listView.RemoveHandler(GridViewColumnHeader.ClickEvent, new RoutedEventHandler(ColumnHeader_Click));
                                }
                                if (!oldValue && newValue)
                                {
                                    listView.AddHandler(GridViewColumnHeader.ClickEvent, new RoutedEventHandler(ColumnHeader_Click));
                                }
                            }
                        }
                    }
                )
            );

        public static string GetPropertyName(DependencyObject obj)
        {
            return (string)obj.GetValue(PropertyNameProperty);
        }

        public static void SetPropertyName(DependencyObject obj, string value)
        {
            obj.SetValue(PropertyNameProperty, value);
        }

        // Using a DependencyProperty as the backing store for PropertyName.  This enables animation, styling, binding, etc...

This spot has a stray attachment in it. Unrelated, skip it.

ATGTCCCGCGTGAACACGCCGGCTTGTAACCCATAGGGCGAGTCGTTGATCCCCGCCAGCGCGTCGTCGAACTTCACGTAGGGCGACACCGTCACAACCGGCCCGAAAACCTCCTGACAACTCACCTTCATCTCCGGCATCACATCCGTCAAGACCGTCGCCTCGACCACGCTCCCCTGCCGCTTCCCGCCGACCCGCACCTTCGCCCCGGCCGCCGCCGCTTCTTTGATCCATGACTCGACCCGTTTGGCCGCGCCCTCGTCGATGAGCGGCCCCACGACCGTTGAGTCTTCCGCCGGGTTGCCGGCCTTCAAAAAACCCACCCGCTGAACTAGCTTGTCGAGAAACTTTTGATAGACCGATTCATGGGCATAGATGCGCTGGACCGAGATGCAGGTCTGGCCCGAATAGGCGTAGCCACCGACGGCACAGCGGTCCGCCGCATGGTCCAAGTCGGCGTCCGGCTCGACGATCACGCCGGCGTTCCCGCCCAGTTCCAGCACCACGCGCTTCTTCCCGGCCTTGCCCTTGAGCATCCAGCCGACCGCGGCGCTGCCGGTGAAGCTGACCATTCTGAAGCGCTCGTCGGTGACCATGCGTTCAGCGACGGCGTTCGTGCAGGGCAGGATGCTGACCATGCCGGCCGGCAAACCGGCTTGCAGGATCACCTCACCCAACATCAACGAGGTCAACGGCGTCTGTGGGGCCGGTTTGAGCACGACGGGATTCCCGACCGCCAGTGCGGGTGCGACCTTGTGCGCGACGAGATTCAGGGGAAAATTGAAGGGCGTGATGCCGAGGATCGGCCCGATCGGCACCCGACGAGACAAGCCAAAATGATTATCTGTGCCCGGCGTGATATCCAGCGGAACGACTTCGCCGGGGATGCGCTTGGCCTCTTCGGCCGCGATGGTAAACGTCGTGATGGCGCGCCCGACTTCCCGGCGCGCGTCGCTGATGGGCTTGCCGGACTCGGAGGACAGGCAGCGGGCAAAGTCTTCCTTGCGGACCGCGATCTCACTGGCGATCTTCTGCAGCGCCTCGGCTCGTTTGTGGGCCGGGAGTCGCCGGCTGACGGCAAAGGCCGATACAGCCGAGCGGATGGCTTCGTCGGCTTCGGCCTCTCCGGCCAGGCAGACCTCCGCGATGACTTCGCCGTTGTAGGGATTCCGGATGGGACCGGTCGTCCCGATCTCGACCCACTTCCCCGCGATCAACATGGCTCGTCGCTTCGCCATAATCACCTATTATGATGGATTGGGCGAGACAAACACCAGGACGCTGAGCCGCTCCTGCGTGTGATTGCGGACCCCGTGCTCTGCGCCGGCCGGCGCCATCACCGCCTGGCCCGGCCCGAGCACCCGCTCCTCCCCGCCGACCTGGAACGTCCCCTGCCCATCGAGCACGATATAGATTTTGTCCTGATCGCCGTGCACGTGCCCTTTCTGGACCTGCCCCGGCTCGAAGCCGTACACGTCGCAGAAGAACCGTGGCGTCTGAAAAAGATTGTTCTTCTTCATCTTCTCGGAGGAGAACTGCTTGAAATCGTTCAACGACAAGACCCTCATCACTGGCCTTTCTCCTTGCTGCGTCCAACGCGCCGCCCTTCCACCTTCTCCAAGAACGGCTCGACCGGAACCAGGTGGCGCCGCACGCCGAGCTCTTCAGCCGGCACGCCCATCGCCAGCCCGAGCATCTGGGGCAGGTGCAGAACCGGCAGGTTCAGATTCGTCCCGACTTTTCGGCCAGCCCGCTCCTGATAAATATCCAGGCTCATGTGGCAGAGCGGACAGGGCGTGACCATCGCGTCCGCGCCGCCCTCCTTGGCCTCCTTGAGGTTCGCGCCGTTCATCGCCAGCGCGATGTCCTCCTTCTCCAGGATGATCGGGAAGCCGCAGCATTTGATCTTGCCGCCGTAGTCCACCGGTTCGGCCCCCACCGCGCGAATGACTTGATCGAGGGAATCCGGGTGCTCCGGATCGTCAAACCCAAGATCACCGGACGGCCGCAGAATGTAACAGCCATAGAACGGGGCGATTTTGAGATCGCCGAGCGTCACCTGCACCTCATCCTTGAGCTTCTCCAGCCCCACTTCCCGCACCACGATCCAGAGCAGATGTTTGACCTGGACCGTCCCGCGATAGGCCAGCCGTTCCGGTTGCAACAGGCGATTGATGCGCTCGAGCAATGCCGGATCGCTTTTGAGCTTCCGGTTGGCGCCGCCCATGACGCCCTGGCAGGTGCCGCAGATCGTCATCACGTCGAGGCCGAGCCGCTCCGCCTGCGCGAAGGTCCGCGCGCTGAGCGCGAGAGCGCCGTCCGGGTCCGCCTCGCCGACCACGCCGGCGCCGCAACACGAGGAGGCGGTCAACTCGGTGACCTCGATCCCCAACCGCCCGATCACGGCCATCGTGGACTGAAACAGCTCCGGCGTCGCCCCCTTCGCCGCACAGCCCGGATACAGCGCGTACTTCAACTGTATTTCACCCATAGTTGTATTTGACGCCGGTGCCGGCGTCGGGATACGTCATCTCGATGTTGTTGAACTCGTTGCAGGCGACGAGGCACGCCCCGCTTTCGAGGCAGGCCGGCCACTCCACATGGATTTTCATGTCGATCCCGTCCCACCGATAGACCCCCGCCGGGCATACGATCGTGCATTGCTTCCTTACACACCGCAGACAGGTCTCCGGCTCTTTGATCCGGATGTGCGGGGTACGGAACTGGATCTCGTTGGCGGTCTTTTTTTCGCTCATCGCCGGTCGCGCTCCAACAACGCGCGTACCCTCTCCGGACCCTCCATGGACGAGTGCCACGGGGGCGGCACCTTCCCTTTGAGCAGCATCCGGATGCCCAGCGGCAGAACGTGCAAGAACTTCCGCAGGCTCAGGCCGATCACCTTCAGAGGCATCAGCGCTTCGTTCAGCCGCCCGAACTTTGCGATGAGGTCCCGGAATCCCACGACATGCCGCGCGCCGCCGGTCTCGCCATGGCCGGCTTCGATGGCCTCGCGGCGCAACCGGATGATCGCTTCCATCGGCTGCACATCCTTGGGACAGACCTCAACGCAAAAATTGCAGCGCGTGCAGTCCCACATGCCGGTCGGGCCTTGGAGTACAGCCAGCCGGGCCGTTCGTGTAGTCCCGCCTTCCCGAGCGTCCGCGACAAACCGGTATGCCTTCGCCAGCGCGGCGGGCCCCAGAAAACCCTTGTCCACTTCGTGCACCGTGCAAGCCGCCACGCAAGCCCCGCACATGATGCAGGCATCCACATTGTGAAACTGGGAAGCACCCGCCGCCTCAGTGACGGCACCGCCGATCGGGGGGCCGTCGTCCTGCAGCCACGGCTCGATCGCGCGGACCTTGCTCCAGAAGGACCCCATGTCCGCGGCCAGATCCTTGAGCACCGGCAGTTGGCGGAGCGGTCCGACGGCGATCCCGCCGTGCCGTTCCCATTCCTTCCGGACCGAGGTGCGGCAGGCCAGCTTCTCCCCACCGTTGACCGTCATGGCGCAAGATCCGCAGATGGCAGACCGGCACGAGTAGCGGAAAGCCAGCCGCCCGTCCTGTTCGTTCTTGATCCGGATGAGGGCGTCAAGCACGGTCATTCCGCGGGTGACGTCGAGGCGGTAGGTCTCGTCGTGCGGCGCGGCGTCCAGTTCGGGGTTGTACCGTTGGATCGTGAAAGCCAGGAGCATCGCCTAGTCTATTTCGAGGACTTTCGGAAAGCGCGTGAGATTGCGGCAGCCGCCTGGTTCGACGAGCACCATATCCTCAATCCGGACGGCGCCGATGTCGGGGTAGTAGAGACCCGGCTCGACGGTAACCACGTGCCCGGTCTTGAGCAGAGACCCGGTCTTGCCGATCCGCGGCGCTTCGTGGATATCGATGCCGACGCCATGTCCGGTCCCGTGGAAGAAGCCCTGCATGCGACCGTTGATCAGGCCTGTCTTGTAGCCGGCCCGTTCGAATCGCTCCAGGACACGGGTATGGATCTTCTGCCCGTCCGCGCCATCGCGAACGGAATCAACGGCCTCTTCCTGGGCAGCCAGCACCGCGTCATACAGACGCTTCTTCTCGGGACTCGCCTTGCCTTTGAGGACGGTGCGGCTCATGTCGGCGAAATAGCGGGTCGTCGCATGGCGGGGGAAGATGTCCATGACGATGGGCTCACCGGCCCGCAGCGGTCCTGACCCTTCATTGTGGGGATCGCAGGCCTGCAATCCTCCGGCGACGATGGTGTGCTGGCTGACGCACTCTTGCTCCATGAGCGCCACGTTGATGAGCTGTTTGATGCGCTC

public static readonly DependencyProperty PropertyNameProperty =
            DependencyProperty.RegisterAttached(
                "PropertyName",
                typeof(string),
                typeof(GridViewSort),
                new UIPropertyMetadata(null)
            );

        #endregion

        #region Column header click event handler

        private static void ColumnHeader_Click(object sender, RoutedEventArgs e)
        {
            GridViewColumnHeader headerClicked = e.OriginalSource as GridViewColumnHeader;
            if (headerClicked != null)
            {
                string propertyName = GetPropertyName(headerClicked.Column);
                if (!string.IsNullOrEmpty(propertyName))
                {
                    ListView listView = GetAncestor<ListView>(headerClicked);
                    if (listView != null)
                    {
                        ICommand command = GetCommand(listView);
                        if (command != null)
                        {
                            if (command.CanExecute(propertyName))
                            {
                                command.Execute(propertyName);